Co-founder of Geranium Junction
Tricia Barksdale had a dream of opening a sheltered workshop in Bryan-College Station. With her qualifications from earning her Bachelor of Science degree in floriculture from Texas A&M in 1976, she previously served as director of the greenhouse at the Houston Center for People with Disabilities and earned a Master of Special Education degree at the University of Houston. She was awarded a Master of Arts degree in horticulture by Texas A&M in 1981. She became a registered horticultural therapist and knew it was a great way to help people with disabilities reach their full potential. Barksdale stated that having a horticulture program is preferable to institutionalizing people with disabilities.
Ms. Barksdale submitted a proposal to the Texas Rehabilitation Commission (currently Texas Workforce Commission) for a small greenhouse business to provide employment for workers with disabilities. After almost a year had passed since submitting this idea, she wanted to give up her dream of opening a sheltered workshop in the Brazos Valley but she knew she had to make sure she sought help from every imaginable source. TRC agreed to fund the pilot program in the Bryan-College Station area as soon as a nonprofit organization was formed, and a site was made available.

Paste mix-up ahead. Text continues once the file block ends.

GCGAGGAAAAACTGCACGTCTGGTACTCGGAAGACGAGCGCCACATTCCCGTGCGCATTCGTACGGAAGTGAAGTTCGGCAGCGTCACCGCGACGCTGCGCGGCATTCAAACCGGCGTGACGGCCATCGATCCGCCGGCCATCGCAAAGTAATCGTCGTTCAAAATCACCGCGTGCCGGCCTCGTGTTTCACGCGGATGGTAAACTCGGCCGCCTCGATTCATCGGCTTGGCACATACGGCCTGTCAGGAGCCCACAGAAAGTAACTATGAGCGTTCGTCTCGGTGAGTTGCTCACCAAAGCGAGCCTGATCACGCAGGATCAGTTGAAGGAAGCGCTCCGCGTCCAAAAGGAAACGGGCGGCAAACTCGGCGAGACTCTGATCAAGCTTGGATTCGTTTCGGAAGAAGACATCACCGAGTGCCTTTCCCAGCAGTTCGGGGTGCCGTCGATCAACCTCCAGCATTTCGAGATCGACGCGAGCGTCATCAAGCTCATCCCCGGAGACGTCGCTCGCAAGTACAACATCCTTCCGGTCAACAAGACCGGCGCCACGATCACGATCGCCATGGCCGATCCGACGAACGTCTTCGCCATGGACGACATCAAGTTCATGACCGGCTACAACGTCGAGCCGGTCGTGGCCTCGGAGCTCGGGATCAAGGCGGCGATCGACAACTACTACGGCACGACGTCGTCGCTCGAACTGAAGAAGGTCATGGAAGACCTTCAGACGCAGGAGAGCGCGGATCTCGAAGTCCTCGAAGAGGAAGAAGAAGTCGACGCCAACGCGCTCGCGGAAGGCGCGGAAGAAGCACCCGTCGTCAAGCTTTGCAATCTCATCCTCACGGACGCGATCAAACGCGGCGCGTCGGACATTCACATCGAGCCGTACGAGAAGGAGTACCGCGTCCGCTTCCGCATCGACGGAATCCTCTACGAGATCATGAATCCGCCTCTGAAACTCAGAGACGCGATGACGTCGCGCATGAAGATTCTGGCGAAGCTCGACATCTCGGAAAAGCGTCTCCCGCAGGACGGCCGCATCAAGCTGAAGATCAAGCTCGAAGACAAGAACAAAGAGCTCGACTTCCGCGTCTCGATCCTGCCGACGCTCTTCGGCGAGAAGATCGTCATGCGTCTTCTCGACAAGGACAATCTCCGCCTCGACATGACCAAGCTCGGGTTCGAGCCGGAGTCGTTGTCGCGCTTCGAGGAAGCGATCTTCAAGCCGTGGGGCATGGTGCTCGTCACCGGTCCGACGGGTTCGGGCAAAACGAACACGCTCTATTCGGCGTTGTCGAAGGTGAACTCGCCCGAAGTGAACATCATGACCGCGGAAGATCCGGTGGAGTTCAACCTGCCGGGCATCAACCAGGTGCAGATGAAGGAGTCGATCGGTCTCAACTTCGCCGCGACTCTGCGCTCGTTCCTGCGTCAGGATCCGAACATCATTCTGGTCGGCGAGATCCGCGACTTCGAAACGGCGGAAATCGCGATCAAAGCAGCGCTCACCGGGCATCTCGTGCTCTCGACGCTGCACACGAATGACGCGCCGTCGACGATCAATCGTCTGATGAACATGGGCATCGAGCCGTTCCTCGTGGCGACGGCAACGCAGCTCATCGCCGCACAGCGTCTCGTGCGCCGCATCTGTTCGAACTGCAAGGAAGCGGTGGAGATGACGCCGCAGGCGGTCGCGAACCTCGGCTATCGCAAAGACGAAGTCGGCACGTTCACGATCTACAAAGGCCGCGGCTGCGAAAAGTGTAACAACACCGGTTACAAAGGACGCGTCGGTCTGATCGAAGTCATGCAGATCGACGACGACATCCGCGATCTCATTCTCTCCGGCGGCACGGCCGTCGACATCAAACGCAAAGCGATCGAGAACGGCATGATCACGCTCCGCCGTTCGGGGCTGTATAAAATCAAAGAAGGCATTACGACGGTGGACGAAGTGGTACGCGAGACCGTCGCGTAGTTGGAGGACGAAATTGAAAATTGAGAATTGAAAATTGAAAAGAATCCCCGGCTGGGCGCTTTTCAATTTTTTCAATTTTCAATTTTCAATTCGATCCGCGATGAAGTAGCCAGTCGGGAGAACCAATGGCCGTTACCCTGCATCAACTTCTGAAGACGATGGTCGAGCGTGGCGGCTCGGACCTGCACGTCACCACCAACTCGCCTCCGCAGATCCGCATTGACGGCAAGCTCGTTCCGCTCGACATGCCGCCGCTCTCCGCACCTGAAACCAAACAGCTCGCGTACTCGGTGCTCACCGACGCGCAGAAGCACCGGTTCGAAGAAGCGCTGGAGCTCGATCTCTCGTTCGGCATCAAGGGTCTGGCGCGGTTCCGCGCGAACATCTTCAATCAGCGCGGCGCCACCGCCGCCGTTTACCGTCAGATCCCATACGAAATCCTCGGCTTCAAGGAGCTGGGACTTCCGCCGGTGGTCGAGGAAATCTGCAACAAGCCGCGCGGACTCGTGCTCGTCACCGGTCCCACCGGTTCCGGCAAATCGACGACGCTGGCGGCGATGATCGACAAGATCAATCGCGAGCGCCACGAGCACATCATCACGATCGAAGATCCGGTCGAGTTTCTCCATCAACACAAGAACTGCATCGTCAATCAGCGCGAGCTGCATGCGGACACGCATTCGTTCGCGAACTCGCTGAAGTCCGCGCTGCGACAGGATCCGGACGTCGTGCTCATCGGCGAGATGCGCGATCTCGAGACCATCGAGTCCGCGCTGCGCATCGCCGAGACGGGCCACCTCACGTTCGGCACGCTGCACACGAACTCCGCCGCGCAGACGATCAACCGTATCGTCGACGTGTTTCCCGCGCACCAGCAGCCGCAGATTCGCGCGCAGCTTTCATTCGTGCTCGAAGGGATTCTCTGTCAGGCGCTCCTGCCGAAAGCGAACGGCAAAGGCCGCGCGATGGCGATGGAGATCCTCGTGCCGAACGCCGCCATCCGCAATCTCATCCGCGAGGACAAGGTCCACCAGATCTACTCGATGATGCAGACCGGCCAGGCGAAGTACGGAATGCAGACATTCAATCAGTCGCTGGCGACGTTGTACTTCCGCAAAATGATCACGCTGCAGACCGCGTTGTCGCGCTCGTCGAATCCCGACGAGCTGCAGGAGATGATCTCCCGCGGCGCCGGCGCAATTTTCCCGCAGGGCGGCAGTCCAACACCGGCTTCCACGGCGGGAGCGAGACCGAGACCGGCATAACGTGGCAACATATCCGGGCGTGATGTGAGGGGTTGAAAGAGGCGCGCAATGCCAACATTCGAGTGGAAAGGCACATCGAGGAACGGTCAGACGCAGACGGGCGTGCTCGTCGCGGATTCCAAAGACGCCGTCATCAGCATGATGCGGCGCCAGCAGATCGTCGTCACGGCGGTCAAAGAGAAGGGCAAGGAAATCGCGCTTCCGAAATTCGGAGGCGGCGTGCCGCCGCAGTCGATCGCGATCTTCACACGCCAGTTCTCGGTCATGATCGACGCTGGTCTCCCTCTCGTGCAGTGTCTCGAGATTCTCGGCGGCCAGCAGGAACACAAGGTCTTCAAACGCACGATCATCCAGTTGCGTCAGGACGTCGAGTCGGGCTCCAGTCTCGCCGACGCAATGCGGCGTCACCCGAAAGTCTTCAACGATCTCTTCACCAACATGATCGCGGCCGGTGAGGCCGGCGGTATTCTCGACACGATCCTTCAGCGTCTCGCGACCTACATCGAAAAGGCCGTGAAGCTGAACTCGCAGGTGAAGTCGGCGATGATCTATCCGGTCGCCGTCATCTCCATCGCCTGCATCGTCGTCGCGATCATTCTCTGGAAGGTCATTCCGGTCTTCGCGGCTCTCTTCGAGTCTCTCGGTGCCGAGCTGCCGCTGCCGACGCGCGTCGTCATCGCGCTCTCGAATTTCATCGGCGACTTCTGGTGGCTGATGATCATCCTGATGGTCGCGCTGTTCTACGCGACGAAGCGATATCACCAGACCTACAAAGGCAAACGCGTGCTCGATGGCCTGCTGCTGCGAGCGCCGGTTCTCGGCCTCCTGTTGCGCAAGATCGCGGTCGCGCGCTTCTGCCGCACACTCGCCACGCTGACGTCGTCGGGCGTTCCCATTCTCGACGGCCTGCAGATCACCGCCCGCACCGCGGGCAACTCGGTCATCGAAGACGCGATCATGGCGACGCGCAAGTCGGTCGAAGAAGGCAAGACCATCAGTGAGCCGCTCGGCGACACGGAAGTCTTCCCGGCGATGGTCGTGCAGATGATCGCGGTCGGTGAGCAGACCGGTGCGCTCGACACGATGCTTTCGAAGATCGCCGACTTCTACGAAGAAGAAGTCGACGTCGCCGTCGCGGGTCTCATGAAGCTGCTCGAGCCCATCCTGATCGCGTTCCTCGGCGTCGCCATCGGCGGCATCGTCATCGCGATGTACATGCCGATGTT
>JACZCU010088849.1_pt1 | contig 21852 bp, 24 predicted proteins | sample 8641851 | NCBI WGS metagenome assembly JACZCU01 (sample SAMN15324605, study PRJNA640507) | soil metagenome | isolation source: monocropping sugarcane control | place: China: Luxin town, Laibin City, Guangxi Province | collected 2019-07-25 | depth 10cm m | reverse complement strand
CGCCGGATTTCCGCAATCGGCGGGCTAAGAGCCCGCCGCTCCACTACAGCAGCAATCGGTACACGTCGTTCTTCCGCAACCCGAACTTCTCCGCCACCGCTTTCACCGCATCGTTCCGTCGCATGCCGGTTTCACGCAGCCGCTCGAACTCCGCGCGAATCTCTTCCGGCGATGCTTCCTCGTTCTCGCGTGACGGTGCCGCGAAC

When Marsy Clarke joined forces with Ms. Barksdale, things began to look up. On August 18, 1981, a group of people interested in their mission met in Marsy’s home to make plans. At this gathering, Judge W. T. McDonald Jr. offered his legal counsel and with his help, Geranium Junction was incorporated as a nonprofit organization on September 11, 1981.
Broach Oil Co. offered the workshop the use of the service station site on College Avenue until June , when it would end up being demolished to make way for an office building. Plant Warehouse had occupied the vacant property previously and ended up donating its portable greenhouse, stock of plants, pots, and other equipment. TRC agreed to provide 70 percent of the funding of the workshop for the first year to monitor how well the program would do.
Ms. Barksdale had a dream of providing employment opportunities to those that are often considered unemployable. Her dream and determination that joined forces with Marsy Clarke are why we are still able to employ people with disabilities at Junction Five-O-Five and place individuals into community integrated employment allowing them to reach their full potential and take pride in their work with jobs they enjoy, some retaining their employment for over 20 years.